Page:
The 12-Step Buddhist: Enhance Recovery from Any Addiction, by Darren Littlejohn, is a guide for addicts of any type on how to incorporate Buddhist philosophy and practices into a traditional 12-Step program. The author is himself a recovering addict (alcohol and narcotics), with two ten-year spans of sobriety to his credit, and experienced a relapse in between. He has practiced both Zen and Tibetan Vajrayana Buddhism, and has a BA in psychology. Although he believes in the value of 12-step programs, he found that in recovering from his own addictions he needed more of a certain type of inner work, and Buddhism provided that. This book is based on how he integrated his Buddhist practice with a traditional 12-step program because, "this complementary approach dives below the surface of addiction, offering another path to freedom."
For those not familiar with 12-step programs, it is the recovery program originally put forth by Alcoholics Anonymous, and then adapted for narcotics, overeating, co-dependency, gambling, and more. It has often come under fire because of its emphasis on a 'higher power', with some asserting it is a backhanded form of Christian proselytizing. Others simply find that they can not relate to the spiritual language of the program, and numerous secular variations have sprung up over the years. What Mr. Littlejohn has done in this book is reinterpret the steps within a non-theistic Buddhist context, in a way that will appeal not only to Buddhists, but anyone uncomfortable with traditional theistic religions.
I was drawn to this book because I believe Buddhist teachings have value for almost anyone, regardless of their religious beliefs (or lack thereof.) Like the Dalai Lama, Thich Nhat Hhan, and many other contemporary Buddhist leaders have emphasized in recent books, Buddhism cuts to the heart of why we suffer, and gives us concrete methods for freeing ourselves from our suffering. Alcohol and drug addiction is a particular type of suffering - or a particular way of dealing with suffering - but we all have 'addictions' of some sort that we need to free ourselves from in order to truly experience a lasting happiness. In that sense, I found this book personally relevant, even though I am not struggling with a traditional addiction.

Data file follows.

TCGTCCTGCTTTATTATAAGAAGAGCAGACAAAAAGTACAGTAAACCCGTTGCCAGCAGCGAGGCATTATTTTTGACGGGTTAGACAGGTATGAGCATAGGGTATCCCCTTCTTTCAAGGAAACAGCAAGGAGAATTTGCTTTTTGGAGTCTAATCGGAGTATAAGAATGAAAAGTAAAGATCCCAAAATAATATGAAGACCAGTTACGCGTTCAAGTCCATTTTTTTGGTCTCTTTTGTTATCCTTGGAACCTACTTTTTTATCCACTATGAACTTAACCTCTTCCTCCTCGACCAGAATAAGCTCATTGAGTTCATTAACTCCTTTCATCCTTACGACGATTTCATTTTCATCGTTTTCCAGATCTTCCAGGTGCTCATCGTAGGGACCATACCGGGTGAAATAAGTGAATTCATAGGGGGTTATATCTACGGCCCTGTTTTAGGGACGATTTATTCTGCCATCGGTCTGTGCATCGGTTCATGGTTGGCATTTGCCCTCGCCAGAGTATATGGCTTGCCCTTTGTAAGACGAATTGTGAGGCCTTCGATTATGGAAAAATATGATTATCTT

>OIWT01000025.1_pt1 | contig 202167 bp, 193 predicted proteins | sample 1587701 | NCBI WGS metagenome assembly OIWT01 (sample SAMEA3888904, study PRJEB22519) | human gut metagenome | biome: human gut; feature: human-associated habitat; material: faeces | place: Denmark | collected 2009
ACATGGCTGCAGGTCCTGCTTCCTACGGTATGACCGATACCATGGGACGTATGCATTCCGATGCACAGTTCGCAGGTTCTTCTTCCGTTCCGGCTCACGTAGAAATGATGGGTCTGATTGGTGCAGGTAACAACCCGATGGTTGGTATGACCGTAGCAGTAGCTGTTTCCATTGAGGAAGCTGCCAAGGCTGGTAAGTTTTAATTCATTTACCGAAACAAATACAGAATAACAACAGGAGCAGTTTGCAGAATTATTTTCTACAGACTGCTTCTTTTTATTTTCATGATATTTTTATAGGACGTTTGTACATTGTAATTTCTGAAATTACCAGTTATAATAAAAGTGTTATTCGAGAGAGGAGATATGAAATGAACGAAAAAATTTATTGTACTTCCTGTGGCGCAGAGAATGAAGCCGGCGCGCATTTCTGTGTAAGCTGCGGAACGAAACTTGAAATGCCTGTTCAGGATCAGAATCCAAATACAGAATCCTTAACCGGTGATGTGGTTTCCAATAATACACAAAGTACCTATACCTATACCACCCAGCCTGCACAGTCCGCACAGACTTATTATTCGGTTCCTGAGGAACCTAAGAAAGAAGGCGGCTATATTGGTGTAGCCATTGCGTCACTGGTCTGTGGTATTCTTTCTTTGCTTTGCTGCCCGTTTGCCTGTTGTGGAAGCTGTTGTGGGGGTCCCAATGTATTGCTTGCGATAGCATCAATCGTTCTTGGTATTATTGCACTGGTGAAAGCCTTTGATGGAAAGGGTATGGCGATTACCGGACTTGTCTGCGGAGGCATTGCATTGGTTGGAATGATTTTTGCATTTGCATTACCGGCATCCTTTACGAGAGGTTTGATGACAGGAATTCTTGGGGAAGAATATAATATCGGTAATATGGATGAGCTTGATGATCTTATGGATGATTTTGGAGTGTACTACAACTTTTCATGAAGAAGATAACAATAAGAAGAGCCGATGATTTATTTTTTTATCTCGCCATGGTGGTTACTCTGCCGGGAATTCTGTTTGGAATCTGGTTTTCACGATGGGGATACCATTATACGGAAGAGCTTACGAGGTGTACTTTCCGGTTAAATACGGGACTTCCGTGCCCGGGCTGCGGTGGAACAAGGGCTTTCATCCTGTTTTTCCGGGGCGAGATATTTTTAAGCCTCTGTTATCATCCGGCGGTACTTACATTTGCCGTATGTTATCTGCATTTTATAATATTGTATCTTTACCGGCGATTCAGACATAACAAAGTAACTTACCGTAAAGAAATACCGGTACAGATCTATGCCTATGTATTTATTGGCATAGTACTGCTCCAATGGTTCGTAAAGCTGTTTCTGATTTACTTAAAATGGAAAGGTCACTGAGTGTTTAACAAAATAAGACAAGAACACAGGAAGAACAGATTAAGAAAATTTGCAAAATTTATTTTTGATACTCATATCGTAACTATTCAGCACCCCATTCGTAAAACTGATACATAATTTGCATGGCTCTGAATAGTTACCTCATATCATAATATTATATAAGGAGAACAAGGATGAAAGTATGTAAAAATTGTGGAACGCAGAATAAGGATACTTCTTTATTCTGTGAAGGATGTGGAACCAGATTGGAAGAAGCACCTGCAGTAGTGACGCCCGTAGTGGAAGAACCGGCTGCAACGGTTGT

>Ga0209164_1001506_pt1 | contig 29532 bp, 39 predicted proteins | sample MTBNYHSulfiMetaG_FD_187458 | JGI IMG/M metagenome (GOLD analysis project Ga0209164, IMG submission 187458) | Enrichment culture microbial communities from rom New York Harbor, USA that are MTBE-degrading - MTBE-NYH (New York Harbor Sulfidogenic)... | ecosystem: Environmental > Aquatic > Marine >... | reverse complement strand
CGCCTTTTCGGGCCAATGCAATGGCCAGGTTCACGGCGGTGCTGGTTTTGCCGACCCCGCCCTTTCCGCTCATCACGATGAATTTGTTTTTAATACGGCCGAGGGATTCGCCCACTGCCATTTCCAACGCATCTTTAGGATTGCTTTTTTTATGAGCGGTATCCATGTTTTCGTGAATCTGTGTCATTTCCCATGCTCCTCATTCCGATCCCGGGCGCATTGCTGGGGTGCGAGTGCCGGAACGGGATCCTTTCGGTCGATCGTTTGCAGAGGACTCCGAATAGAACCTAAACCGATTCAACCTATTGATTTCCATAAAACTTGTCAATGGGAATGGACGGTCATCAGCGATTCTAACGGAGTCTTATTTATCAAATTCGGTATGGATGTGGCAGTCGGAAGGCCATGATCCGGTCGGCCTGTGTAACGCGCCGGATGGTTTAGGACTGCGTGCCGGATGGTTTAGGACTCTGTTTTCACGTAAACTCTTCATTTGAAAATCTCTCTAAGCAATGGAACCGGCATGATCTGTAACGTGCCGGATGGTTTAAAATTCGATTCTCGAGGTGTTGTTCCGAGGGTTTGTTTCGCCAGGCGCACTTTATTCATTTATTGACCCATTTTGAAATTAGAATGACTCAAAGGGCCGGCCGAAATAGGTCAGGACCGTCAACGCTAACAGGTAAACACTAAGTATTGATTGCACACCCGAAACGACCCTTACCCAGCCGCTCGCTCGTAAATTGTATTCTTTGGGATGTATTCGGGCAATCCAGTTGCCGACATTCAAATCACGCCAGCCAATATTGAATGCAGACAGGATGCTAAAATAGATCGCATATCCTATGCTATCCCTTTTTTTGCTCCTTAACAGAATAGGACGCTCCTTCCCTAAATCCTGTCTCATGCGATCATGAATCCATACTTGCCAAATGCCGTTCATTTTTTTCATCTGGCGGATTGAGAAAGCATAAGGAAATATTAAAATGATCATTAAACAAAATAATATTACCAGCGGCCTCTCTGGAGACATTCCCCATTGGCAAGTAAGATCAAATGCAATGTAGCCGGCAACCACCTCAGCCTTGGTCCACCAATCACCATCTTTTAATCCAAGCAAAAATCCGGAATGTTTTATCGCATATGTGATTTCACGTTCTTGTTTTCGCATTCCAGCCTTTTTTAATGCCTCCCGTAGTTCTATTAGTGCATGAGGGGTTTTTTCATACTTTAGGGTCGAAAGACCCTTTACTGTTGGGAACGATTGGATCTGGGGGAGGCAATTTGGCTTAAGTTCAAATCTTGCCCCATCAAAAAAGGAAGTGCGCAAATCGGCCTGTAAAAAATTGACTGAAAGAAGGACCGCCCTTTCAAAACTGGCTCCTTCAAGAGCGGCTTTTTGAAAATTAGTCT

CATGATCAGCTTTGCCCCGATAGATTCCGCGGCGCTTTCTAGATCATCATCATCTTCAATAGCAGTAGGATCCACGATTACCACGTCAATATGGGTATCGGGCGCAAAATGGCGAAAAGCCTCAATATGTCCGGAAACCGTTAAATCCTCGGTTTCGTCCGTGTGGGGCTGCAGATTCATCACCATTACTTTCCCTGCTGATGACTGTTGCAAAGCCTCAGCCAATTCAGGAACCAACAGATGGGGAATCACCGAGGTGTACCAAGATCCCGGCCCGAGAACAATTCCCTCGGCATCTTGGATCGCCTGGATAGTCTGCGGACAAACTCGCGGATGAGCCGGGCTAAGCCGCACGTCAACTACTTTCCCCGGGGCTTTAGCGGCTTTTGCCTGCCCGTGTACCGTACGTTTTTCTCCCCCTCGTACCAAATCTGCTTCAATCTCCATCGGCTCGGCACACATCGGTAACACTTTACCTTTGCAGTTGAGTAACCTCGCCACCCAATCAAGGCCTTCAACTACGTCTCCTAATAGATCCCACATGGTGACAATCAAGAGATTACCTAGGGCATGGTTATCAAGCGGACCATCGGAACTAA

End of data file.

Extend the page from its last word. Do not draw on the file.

However, this book is designed primarily for addicts, and for anyone who knows or works with them. The author begins with his personal story, which lays the groundwork for him to explain later on why he feels certain practices have particular value. He then provides a basic overview of Buddhism, and of his primary paths, Zen and Tibetan Buddhism. Then, he covers the reality of addiction in the U.S., including research that shows that in 2006, "23.6 million persons aged twelve or older needed treatment for an illicit drug or alcohol use problem" - that's almost 10% of the over-twelve population. He provides an overview of the brain research on addiction, and emphasizes that this is a 'brain disease', and therefore not in the same category as attachments or desires as they are described in Buddhist teachings, although some of the same methods for understanding the latter can be useful.
The main part of the book then walks through the traditional 12 Steps - one chapter each - and provides concrete practices drawn from Buddhism that can help an individual to work with that step in a new way. For example, he outlines a Meditation on Acceptance as part of Step 1, admitting 'powerlessness' over the addiction. He explores the Buddhist concept of karma as part of Step 2, which is traditionally stated as "We came to believe that a power greater than ourselves could restore us to sanity." He discusses the Buddhist idea of taking refuge in the context of Step 3 - "Made a decision to turn our will and our lives over to the care of our Higher Power as we understood our Higher Power."
Throughout each section, he helps readers to integrate the traditional 12-Step literatureís use of the term 'higher power' with Buddhism's non-theistic approach, and addresses the question head-on in a sub-section entitled "Are You Sure There Isnít a God in Buddhism?" As the steps progress, and become explicitly more self-examining and spiritual in nature, the Buddhist lessons evolve also, within the Mahayana context of Zen and Tibetan Buddhism, and thus drawing heavily on Bodhisattva-based teachings on compassion and our connection to others.
Mr. Littlejohn is clear that The 12-Step Buddhist is meant to be used in conjunction with 'working' a traditional 12-Step program. Nevertheless, I got a lot out of it just as an example of applying Buddhist psychology and teachings to specific contemporary settings and problems. If you know an addict, or are a therapist or other type of practitioner working with them, this book will provide you with new insights into how to approach addiction recovery. And even if you are not, you may gain new insight into how to apply the Buddhist teachings you have studied over the years to your own life.